The band: Some of the woodsiness of the new album is attributable to drummer Jon Langmead, who gets his Levon on whenever it’s appropriate. He hasn’t turned his back on the band’s frantic past — “Exit Interview With P.G. Wodehouse” is a blurt, and he’s right there stomping along with Nelson and Bracy, amplifying their outrage and egging them on. He’s just found a few more gears, and he’s learned to shift between them gracefully. William Matheny adds Steve Nieve piano octaves to “Barney Bubbles,” which is entirely appropriate, and breathy organ to the desperate “Until Birnam Woods Comes to Dunsinane” (Nelson just can’t refrain from quoting the big boys), which seems nicely perverse. He’s the resident swingman — in addition to his synthesizer contributions, he plays guitar on every track, and his versatility adds dimension and depth to these songs. The stealth MVP of this project, however, is bassist William Corrin, who holds these layered arrangements together. Really dedicated Bar/None fans might even call him the Brian Beattie to Nelson’s Katy McCarty. He thickens and broadens the sound, finds curious notes, pushes things just enough, and provides ballast for Nelson’s flights of storytelling. And yes, it’s true that nobody listens to The Paranoid Style to hear the bass guitar. But Nelson and Bracy understand Corrin’s importance: they’ve brought him forward in the mixes, and they’ve let him be the big oak that they all stand around when the ground starts shaking.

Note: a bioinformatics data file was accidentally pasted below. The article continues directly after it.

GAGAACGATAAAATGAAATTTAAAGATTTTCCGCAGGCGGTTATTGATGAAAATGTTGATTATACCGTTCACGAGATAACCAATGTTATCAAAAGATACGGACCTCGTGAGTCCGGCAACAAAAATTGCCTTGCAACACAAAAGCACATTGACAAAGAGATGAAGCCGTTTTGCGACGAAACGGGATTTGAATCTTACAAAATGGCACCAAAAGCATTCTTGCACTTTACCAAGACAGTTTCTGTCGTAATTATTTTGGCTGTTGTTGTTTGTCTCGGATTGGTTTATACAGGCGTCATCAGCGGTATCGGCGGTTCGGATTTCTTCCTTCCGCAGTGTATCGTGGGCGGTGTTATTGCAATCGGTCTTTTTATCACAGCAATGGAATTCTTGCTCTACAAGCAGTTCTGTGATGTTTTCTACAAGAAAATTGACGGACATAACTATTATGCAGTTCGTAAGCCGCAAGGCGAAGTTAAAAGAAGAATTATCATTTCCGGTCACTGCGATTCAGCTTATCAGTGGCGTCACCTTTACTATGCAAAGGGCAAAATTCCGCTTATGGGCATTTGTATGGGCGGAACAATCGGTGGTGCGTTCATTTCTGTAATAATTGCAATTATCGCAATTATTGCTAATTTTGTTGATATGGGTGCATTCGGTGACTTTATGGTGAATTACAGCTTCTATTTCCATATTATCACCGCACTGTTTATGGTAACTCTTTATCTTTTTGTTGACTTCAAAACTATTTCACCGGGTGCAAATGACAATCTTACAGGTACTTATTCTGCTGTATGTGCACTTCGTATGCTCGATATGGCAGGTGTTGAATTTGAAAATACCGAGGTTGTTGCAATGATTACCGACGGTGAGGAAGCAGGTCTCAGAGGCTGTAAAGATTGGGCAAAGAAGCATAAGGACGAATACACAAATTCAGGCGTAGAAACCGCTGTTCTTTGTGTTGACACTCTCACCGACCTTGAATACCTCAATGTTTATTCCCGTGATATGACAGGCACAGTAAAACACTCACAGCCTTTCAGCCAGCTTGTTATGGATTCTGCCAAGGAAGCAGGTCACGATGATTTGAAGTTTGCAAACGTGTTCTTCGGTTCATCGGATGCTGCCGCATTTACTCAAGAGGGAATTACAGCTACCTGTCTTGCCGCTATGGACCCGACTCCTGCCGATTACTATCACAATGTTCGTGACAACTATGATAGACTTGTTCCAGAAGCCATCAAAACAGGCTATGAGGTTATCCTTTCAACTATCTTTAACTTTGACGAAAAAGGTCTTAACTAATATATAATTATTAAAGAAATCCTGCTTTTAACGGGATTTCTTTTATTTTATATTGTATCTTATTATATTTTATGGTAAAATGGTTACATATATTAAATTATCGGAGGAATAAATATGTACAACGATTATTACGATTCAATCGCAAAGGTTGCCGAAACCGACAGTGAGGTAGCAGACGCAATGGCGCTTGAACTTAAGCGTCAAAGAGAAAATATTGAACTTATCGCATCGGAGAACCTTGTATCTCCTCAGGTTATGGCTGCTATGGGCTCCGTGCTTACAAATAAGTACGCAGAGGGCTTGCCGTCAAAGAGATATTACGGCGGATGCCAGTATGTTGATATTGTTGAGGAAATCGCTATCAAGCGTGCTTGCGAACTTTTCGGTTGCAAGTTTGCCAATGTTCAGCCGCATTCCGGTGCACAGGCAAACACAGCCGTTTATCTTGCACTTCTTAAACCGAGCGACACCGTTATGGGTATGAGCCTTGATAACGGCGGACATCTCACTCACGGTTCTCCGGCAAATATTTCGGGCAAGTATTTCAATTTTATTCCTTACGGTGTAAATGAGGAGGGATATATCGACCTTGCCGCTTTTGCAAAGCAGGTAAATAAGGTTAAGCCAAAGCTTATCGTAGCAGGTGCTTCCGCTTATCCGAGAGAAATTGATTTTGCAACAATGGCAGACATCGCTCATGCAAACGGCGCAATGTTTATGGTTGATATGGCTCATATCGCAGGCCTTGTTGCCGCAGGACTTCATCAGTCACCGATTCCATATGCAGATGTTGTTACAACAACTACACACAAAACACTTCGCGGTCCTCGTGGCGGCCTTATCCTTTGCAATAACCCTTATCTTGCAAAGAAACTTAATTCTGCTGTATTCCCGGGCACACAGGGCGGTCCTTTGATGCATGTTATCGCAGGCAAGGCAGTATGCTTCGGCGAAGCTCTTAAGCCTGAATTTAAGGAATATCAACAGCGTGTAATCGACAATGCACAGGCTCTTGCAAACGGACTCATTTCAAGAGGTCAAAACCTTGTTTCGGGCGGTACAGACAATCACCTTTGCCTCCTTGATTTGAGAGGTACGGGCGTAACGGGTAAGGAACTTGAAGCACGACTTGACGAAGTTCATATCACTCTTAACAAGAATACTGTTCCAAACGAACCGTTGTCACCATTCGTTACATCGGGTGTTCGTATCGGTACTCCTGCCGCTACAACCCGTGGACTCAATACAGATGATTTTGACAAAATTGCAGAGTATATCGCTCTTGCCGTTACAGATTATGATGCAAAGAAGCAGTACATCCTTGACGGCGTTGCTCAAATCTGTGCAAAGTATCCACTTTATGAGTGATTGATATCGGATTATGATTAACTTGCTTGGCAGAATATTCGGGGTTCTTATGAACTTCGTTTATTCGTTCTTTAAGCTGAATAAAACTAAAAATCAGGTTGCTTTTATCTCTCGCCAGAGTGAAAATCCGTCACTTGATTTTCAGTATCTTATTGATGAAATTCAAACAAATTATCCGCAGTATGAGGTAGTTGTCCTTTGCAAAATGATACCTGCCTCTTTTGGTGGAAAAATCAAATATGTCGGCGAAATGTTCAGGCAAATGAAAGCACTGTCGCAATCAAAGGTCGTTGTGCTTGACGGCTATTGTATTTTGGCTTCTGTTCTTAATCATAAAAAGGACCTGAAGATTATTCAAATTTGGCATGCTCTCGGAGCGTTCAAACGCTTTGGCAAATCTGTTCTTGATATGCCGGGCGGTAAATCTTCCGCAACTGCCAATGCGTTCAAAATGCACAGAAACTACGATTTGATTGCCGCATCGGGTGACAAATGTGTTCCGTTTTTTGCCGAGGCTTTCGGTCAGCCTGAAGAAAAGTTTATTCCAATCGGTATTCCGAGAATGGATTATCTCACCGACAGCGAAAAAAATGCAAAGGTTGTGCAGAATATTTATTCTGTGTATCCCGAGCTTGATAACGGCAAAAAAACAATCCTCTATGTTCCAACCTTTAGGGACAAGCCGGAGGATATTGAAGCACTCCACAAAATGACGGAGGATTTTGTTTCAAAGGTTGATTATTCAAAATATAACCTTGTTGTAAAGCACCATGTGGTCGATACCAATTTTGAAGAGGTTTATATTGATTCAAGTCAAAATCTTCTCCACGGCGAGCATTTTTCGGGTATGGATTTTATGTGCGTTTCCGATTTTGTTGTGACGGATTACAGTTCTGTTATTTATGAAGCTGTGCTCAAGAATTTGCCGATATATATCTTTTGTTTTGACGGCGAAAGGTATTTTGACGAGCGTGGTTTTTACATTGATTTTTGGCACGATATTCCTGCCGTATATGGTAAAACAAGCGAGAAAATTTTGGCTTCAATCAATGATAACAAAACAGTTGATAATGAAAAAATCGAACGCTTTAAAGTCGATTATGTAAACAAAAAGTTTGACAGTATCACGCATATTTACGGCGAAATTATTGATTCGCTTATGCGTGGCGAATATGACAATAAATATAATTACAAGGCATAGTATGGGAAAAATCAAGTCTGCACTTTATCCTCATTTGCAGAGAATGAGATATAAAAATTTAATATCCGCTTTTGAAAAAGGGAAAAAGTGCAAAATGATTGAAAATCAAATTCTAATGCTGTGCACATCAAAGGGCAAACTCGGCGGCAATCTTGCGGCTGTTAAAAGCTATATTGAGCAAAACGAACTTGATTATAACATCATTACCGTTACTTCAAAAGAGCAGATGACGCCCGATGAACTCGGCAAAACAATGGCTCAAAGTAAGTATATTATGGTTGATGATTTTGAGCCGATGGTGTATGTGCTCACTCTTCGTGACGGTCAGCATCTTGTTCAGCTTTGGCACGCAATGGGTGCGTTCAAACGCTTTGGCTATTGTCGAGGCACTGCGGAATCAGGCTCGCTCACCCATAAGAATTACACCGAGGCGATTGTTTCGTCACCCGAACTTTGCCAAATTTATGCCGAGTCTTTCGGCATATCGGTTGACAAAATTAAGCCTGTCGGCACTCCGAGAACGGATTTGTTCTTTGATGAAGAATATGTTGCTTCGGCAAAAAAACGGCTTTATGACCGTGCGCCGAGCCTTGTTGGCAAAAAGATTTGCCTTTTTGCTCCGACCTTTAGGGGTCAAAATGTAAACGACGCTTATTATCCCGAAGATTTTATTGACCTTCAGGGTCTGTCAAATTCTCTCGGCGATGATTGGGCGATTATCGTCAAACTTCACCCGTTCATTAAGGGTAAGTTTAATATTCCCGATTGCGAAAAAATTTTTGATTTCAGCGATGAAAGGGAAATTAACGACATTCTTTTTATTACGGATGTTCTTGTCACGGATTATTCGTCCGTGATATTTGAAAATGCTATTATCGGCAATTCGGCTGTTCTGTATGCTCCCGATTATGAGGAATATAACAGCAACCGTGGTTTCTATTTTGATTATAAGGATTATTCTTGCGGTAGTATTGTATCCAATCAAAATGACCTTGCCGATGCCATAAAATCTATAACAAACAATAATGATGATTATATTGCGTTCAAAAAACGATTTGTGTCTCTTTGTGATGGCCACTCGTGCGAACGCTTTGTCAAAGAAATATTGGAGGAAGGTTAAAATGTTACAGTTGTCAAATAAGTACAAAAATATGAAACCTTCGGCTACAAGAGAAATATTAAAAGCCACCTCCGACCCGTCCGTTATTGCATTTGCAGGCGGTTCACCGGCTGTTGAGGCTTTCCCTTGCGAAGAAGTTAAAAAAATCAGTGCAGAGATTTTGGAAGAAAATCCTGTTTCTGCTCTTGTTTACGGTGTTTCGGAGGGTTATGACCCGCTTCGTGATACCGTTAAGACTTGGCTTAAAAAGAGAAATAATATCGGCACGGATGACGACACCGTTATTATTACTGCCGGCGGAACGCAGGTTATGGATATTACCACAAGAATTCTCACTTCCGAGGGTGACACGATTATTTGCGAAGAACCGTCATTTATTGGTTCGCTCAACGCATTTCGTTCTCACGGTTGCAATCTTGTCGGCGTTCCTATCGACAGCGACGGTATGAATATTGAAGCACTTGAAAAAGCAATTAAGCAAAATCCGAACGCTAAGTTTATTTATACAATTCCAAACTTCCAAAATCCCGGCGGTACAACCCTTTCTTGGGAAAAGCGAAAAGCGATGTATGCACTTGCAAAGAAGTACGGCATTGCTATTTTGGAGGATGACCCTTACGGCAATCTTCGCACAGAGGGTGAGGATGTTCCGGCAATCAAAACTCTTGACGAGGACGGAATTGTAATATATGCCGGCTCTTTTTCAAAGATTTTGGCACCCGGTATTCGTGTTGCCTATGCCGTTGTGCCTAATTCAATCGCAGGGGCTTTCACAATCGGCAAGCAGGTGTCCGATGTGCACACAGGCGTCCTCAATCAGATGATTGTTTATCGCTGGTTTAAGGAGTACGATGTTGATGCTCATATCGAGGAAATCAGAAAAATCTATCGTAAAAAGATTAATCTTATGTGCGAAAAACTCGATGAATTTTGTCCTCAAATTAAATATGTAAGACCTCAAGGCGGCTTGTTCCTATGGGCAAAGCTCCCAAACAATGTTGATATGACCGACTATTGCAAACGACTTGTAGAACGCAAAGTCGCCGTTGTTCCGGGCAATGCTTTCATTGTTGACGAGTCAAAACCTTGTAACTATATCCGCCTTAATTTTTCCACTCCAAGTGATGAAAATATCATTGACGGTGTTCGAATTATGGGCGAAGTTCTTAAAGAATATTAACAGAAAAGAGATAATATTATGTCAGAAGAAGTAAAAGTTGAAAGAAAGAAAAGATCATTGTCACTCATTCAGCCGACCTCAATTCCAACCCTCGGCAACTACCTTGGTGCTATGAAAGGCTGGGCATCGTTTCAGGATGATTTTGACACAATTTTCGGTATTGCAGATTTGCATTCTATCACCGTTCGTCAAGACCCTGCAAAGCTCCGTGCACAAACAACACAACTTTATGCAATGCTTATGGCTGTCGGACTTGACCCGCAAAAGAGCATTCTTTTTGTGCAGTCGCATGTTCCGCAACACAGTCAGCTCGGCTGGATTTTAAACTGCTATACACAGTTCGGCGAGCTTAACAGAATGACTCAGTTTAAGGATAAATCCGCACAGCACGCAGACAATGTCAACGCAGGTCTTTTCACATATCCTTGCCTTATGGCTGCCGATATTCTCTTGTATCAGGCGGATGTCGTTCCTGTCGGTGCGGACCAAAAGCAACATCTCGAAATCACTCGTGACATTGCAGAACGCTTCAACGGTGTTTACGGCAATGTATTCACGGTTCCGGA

What’s not so good?: “I’m not going to apologize/because I take my cues from old white guys,” Elizabeth Nelson sings, rather defiantly, on “Love and Demotion.” Fair enough. She’s in character, sure, but the words still apply, and as one of the oldest and whitest once told us, you’re gonna have to serve somebody. Can’t fault her taste: Nelson tends to pick the cream of the crop to emulate. Yet when she sings of Barney Bubbles that “in the ‘80s your career went bad/which can only be considered a compliment,” well, them’s fighting words. And never mind that Elvis Costello, a major, major influence on For Executive Meeting, has said many similar things; Elvis made much of his best music in the 1980s. I concur with Nelson that John Prine has more integrity than EBN-OZN, and I think I could even be convinced that our long downward spiral into the sociopolitical hellscape we currently inhabit accelerated mightily during the Reagan years. But that doesn’t mean the art was lousy. As I see it, the 1980s marked the beginning of pop-rock self-consciousness: awareness of the trajectory of rock history and the fundamental artifice of the pop enterprise, and the growing public acceptance of records that were deliberately made out of other records. Post-modernism, in other words, and Elizabeth Nelson, with her broad range of allusion, love of pull-quoting, unabashed pinching/recombining elements from her sources, and propensity to wisecrack about all of it, would have fit in the day-glo sweatshirt perfectly. A Goddamn Impossible Way Of Life felt, to me, like a thorough embrace of a Eighties sensibility and outlook; For Executive Meeting, with its solemn appreciation of the fallen and the too-pure, feels like a repudiation of it. I don’t want to put too fine a point on this; Nelson does get in a couple good shots at Lou Reed. She’s still a handful. But she’s searching for real substance and pain-ease in a way that she never did before, and while this conditions the possibility for many of the things about For Executive Meeting that work, it also leads to the album’s only errant step. On “The Worst Of My Love,” she slows things down for a section of shout-outs, including a few sent to artists lost and misplaced. The tone is grave, the delivery is earnest, and the syntax is uncharacteristically awkward. I have no doubt that Nelson is feeling this to her core: it’s been a wretched period in the history of the earth, and we’ve all lost far more than we can bear. But this sort of reverential roll call of the angels is really best left to the Robin Pecknolds of the world — not somebody capable of delivering some genuine hard rhyme about Alan Greenspan.